June kicks off with a pair of highly-anticipated returns and yet another dip into the catalog of an artist whose posthumous output has far exceeded what he managed to produce during his short time on this planet. Read on:


He only released one album (the amazing Grace) in his lifetime — he was recording number two when he accidentally drowned in Memphis at the heartbreakingly tender age of 30 — but his influence continues to be felt today on artists as varied as Rufus Wainwright, Radiohead, Duncan Sheik, even Kings of Leon. And in the year in which we commemorate the fifteenth anniversary of that one album’s original release, a new three-disc set, entitled Grace Around the World, arrives to reveal yet more of Jeff Buckley‘s devastating brilliance. The collection’s first two discs document, on both CD and DVD, the highlights of the two-year world tour upon which Buckley embarked to promote the record, and the third disc contains the award-winning documentary Amazing Grace, which chronicles the enduring legacy of Buckley’s tragically brief career and life.

Her role as Ugly Betty‘s nasty foil has kept her music career on the backburner for the past few years, but my beloved Vanessa Williams brings her golden, flawless voice back to center stage this week with her latest album, The Real Thing. A pair of original tracks from Babyface and covers of tracks by Stevie Wonder and Bill Withers punctuate the adventurous set, which finds the glorious Williams experimenting with playful Latin jazz rhythms. And while it remains to be seen whether or not anything on this record will top the majestic cover of Melissa Manchester’s “Midnight Blue” — to my ear, the finest four minutes of music Miss Vanessa’s ever laid down — that singlehandedly made her last album a worthwhile endeavor, I say Williams could hum “Row Row Row Your Boat” while gnawing on an entire mouthful of salty Goldfish crackers and sound damn well brilliant doing it. Get this.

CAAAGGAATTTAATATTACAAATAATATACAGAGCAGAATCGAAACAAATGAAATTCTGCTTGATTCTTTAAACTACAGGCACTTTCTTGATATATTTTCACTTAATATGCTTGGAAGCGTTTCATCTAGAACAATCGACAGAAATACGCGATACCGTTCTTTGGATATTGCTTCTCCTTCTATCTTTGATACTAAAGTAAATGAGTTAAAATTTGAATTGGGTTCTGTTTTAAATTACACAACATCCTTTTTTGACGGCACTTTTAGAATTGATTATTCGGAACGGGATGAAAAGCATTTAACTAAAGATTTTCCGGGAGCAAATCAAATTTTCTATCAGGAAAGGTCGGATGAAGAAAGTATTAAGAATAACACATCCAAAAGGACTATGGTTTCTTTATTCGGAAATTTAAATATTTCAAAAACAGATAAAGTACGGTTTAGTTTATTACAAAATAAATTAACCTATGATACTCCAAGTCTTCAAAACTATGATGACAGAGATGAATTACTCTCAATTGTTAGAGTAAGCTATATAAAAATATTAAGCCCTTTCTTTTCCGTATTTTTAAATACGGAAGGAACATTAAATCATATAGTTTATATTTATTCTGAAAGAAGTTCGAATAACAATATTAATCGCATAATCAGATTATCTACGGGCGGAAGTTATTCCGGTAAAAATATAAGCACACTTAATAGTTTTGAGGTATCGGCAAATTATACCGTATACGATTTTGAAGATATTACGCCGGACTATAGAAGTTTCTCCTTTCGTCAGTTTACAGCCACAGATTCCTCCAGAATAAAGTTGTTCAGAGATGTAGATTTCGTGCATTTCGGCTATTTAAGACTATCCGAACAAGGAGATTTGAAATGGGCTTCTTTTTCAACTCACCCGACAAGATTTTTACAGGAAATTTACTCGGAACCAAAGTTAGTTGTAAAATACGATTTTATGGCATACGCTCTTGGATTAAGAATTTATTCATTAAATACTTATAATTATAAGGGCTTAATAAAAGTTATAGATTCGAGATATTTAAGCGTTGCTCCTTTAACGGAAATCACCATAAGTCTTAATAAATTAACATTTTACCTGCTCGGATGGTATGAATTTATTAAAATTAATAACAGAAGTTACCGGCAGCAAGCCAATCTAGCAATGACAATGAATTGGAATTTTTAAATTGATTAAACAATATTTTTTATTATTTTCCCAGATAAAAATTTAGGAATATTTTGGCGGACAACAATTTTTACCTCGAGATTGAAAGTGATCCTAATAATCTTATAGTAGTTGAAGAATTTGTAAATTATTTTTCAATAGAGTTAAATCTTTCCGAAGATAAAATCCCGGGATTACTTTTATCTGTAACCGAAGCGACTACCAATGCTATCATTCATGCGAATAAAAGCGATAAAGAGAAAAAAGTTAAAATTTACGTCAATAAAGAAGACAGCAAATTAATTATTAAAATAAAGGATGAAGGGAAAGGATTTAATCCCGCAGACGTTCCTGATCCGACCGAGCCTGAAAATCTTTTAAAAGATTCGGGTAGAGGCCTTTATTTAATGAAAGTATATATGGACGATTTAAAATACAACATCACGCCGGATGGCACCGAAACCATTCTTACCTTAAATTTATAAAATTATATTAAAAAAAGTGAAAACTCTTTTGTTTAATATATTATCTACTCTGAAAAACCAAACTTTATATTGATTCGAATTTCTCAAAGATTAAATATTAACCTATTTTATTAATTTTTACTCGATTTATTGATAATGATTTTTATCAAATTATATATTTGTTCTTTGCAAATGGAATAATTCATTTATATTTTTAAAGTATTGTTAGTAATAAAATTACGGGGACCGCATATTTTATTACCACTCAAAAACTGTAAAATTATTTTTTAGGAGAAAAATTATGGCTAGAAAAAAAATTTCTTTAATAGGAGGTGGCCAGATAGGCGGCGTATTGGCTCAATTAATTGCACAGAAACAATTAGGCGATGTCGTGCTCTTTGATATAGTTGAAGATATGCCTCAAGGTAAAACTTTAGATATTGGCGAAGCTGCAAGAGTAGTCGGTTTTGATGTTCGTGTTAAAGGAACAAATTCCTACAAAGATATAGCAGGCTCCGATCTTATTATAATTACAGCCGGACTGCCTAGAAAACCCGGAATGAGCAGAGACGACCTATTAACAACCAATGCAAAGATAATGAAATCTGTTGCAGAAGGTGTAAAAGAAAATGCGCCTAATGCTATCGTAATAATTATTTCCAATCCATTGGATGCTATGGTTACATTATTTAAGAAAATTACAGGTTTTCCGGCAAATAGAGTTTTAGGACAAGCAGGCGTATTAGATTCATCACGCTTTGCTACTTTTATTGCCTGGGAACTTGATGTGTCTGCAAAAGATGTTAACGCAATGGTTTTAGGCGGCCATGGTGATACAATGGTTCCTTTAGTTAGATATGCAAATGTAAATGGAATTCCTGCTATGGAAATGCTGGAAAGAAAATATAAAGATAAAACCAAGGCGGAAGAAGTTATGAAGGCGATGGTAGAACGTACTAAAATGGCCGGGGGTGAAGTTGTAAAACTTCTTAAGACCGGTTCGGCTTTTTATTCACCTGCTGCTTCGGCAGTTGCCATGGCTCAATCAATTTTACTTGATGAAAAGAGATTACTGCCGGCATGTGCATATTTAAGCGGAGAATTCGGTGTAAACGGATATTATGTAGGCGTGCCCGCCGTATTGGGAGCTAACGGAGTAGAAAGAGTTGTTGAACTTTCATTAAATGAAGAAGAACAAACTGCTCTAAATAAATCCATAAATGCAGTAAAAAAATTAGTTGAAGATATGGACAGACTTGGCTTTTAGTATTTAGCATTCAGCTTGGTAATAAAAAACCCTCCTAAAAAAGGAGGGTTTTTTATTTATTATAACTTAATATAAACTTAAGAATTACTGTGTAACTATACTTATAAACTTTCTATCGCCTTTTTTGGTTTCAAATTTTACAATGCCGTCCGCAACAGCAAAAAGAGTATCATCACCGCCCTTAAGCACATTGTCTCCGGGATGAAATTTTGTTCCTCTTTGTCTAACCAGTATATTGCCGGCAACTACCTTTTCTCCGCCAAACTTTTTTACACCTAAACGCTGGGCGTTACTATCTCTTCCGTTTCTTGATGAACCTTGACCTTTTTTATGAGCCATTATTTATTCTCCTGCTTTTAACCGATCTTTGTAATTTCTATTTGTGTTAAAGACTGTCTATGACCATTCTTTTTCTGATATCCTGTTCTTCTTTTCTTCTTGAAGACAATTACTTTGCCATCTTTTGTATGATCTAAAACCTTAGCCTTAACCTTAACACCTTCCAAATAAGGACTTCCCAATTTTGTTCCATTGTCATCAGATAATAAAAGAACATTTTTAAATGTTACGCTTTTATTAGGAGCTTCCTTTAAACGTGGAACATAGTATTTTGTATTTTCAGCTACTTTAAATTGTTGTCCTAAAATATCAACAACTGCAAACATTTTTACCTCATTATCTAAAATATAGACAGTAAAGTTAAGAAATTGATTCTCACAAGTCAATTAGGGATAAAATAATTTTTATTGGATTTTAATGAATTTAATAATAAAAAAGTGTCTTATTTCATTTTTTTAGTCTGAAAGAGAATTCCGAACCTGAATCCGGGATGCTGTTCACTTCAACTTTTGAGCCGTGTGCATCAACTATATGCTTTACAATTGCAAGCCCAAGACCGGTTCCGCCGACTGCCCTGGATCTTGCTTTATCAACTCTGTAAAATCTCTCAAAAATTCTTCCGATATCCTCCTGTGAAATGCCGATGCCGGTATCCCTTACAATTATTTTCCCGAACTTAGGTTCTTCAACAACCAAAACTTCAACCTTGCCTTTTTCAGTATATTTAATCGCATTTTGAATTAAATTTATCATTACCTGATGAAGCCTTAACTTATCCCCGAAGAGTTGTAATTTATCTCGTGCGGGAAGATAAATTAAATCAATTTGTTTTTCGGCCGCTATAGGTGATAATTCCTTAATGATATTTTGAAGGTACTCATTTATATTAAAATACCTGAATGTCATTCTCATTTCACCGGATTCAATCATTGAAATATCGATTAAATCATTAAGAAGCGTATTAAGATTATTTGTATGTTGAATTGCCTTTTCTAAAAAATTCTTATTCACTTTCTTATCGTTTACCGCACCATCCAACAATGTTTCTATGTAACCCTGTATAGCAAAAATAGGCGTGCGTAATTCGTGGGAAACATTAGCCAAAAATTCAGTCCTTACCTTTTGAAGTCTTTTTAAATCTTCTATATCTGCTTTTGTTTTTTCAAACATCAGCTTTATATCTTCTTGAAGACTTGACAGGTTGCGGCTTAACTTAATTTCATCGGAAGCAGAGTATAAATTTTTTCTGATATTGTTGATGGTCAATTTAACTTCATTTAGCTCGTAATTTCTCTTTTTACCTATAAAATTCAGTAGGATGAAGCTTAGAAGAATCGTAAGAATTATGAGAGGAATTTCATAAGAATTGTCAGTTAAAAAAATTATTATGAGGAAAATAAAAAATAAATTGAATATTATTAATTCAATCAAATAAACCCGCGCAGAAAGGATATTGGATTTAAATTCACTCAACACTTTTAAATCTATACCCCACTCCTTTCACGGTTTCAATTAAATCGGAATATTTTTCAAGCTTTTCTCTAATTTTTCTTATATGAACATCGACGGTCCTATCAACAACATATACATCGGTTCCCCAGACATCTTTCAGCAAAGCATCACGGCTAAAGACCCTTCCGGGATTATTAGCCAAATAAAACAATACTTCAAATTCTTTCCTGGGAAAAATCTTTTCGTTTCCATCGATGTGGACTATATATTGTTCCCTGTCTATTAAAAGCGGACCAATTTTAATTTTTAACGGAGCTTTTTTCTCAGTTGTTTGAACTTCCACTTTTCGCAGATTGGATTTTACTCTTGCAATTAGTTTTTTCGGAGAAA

The tight-knit members of Dave Matthews Band unite to salute their fallen comrade LeRoi Moore (who died tragically in an ATV accident last August) on their emotionally intense seventh studio set Big Whiskey and the GrooGrux King, their first album since 2005’s maddeningly uneven Stand Up (which nonetheless spawned my favorite DMB track to date, the shuffling sonic marvel “American Baby”). Moore’s inimitably potent saxophone work can be heard sprinkled throughout King, about half of which was recorded prior to Moore’s passing, and early word on the record is strong. With producer Rob Cavallo — best known for his behind the scenes work with Green Day, Kid Rock, and Alanis Morissette — holding the reins, I’d think (and pray) we’re at least assured a batch of tight, radio-ready tunes to behold. Fingers are crossed.

Also noteworthy this week:


  • Thanks to an irresistible smash called “New Shoes,” a Scottish lad name of Paolo Nutini got his sparkling debut disc These Streets noticed a couple of years ago. Nutini follows it up this week with his sophomore outing, Sunny Side Up.

  • Foreigner’s legendary former lead singer Lou Gramm is back after an extended hiatus — about which he’s soon coming to Brandon’s Buzz Radio to discuss, if things pan out as planned — with the
    self-titled debut from the new band which bears his name.


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